For George Bush, One Last Funeral, as well as also Then a 70-Mile Train Ride
HOUSTON — Seven months ago, hundreds of people filled St. Martin’s Episcopal Church in Houston to say goodbye to Barbara Bush. On Thursday, they were preparing to return to St. Martin’s once more to remember her husband — the 41st president of the United States.
The funeral on Thursday morning for former President George Bush will be one of the final events in what has become an extraordinary moment of national mourning. The ceremony in Houston, held the day after Mr. Bush’s state funeral at Washington National Cathedral, will unfold at a church not far through the home he shared with his wife of 73 years, who died in April at the age of 92.
The Bushes both died at home, surrounded by relatives as well as also close friends as well as also mourned by members of both parties as embodiments of a more genial era of American politics.
After the funeral, scheduled for 10 a.m., Mr. Bush’s coffin was scheduled to travel by train inside the afternoon to College Station, Tex., where the former president was to be buried on the grounds of the George H.W. Bush Presidential Library as well as also Museum at Texas A&M University — next to Mrs. Bush as well as also their daughter Robin, who died of leukemia at the age of 3 in 1953.
“You keep hearing people say the idea’s the end of an era, as well as also in some ways of which may be true,” said the couple’s pastor in Houston, the Rev. Russell J. Levenson Jr. “yet in different ways, I think we’re being invited to consider his life as an invitation to continue of which era. I realized, both for Barbara as well as also for George, of which in many ways they were just like everybody else, which can be the way in which they lived their lives, as well as also the idea’s the way in which they came to the end of life.”
Mr. Levenson can be the rector of St. Martin’s, as well as also was with both Mr. as well as also Mrs. Bush as each passed away.
The back-to-back funerals as well as also burials, months apart, signaled the closing of a chapter of Texas history, as the family whose name has become synonymous with the state’s politics marked the passing of its patriarch as well as also matriarch.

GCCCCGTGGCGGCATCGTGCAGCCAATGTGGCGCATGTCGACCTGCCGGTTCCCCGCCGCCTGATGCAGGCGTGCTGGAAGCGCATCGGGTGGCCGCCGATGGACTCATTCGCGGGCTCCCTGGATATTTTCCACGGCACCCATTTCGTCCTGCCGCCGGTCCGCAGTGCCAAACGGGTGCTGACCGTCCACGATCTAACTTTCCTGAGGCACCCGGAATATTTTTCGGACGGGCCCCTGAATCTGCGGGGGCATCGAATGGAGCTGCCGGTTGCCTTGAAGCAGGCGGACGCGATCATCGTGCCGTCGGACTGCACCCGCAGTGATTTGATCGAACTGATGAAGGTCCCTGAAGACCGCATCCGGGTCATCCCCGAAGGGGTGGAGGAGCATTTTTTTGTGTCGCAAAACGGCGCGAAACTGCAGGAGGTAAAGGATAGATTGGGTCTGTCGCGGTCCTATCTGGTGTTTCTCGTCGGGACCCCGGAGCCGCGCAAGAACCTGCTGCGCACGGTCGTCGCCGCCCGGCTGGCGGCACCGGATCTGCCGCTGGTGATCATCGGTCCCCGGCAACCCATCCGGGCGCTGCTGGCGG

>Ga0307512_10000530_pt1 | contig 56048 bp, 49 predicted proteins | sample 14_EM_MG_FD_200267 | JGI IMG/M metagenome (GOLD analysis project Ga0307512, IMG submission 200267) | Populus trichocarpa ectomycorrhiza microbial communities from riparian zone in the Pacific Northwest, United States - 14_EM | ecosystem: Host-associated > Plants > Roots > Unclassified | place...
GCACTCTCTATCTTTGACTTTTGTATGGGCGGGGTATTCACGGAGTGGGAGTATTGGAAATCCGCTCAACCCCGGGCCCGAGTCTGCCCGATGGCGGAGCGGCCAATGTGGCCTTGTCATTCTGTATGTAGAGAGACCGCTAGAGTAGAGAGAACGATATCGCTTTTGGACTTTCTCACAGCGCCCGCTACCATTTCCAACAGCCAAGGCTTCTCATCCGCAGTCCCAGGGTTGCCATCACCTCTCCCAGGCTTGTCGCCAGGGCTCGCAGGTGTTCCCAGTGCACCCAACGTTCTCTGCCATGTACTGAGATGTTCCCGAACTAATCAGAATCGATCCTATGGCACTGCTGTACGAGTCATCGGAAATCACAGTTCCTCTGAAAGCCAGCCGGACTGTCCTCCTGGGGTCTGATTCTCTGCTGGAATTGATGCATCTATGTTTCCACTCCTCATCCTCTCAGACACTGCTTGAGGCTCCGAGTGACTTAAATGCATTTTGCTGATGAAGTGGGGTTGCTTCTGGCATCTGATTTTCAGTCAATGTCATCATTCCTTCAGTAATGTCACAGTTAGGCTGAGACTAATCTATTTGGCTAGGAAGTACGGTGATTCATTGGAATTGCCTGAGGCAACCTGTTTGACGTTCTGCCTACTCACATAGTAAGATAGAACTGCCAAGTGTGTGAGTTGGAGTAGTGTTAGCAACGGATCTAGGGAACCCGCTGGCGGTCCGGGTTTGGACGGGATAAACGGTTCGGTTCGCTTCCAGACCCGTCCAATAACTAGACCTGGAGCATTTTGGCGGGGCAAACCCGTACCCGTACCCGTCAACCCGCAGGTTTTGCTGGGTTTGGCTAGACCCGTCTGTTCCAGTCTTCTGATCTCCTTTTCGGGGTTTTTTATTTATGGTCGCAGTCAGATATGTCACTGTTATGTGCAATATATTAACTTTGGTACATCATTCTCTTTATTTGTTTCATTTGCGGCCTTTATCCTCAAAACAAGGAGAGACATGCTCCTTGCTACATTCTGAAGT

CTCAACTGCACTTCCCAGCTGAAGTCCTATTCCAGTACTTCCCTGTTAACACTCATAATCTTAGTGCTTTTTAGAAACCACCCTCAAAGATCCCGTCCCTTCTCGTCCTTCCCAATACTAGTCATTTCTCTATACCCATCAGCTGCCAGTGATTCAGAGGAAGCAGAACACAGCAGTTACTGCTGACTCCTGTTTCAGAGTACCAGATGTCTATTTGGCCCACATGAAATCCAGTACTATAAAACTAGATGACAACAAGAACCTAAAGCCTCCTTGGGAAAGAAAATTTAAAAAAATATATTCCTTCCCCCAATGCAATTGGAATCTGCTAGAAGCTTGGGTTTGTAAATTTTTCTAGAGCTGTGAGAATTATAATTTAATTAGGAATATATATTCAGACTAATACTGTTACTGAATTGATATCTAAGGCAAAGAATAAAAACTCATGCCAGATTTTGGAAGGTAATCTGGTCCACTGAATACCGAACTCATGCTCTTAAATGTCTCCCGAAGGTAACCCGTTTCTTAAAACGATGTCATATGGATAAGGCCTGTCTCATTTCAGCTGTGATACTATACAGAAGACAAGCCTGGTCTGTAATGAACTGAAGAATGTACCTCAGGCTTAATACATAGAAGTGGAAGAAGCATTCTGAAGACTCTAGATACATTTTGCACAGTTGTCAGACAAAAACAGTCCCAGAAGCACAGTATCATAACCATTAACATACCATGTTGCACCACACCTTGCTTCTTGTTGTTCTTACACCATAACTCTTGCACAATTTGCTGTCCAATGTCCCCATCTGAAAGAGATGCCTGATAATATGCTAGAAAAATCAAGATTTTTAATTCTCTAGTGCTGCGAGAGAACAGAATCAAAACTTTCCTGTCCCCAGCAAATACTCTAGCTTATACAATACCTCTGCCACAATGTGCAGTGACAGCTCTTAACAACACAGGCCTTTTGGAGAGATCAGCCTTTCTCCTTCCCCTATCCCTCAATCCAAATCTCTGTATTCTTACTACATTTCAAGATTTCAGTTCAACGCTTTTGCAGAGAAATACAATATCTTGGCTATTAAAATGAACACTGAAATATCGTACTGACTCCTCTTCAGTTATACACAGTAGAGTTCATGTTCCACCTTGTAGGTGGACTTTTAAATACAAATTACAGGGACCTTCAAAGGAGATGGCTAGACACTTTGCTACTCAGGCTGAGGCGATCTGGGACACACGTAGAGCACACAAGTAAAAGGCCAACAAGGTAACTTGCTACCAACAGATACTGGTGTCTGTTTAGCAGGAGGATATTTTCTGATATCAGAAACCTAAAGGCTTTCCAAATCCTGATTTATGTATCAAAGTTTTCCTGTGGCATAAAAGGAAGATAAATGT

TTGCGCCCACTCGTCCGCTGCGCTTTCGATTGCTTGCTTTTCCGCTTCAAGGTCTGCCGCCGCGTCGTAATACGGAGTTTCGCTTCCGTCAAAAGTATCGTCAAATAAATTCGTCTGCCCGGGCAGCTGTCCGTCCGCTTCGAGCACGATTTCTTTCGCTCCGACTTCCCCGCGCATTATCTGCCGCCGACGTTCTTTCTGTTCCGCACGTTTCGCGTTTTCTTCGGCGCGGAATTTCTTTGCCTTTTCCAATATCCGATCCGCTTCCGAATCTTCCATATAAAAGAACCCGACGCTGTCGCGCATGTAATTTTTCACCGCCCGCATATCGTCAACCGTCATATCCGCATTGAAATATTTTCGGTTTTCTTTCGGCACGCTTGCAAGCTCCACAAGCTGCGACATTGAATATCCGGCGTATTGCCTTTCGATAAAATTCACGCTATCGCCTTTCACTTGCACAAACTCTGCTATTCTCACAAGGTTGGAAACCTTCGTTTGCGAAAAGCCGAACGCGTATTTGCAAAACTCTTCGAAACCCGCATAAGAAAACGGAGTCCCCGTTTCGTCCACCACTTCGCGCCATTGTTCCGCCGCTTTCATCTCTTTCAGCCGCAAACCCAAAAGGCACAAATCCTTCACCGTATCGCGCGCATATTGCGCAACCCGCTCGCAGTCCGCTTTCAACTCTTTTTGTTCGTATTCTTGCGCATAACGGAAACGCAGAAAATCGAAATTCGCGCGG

Mr. Bush, a World War II aviator through the East Coast, came to Texas inside the summer of 1948 to make a name for himself inside the oil business, driving to the West Texas town of Odessa in a red two-door Studebaker. the idea was a fateful trip of which would certainly, in hindsight, shape Texas politics for decades to come. Mr. Bush would certainly go on to become a local Republican Party leader in Houston, a Texas congressman as well as also the 41st president. In more recent times, he was the father of a Texas governor as well as also future president, George W. Bush, as well as also the grandfather of the state’s land commissioner, George P. Bush.
Seventy years after of which trip inside the Studebaker, Mr. Bush’s funeral train will take him on one last journey through the state on Thursday, This kind of time in a Union Pacific locomotive. The train, named Union Pacific 4141, will travel 70 miles through Magnolia, Navasota as well as also different tiny towns, led by a 4,300-horsepower locomotive painted blue, gray as well as also white in homage to the colors of Air Force One. Members of the Bush family will be on board.
Arranged for a man who had been America’s oldest living ex-president, Mr. Bush’s locomotive procession will give his long-planned memorial services a throwback touch, evoking the presidential funeral trains for Abraham Lincoln in 1865, Franklin Roosevelt in 1945 as well as also Dwight Eisenhower in 1969. The train ride through his Houston funeral to his College Station burial was his idea, organizers said.
The train itself was unveiled in 2005. Mr. as well as also Mrs. Bush toured the idea at an event held at Texas A&M, posing for pictures in which they peeked out of the window of the cab, above the side emblazoned with “4141.” Inside the cab, Union Pacific officials, including Mike Iden, then an engineering executive for the company, explained to Mr. Bush how the train operated.
“the idea was at of which point of which President Bush said, ‘Can I take This kind of for a drive? Can I run the idea?’” Mr. Iden, today retired, recalled in a Union Pacific video. Mr. Bush, he said, climbed into the engineer’s seat as well as also got a brief tutorial.
Then, for about two short miles, he took his funeral train out for a spin.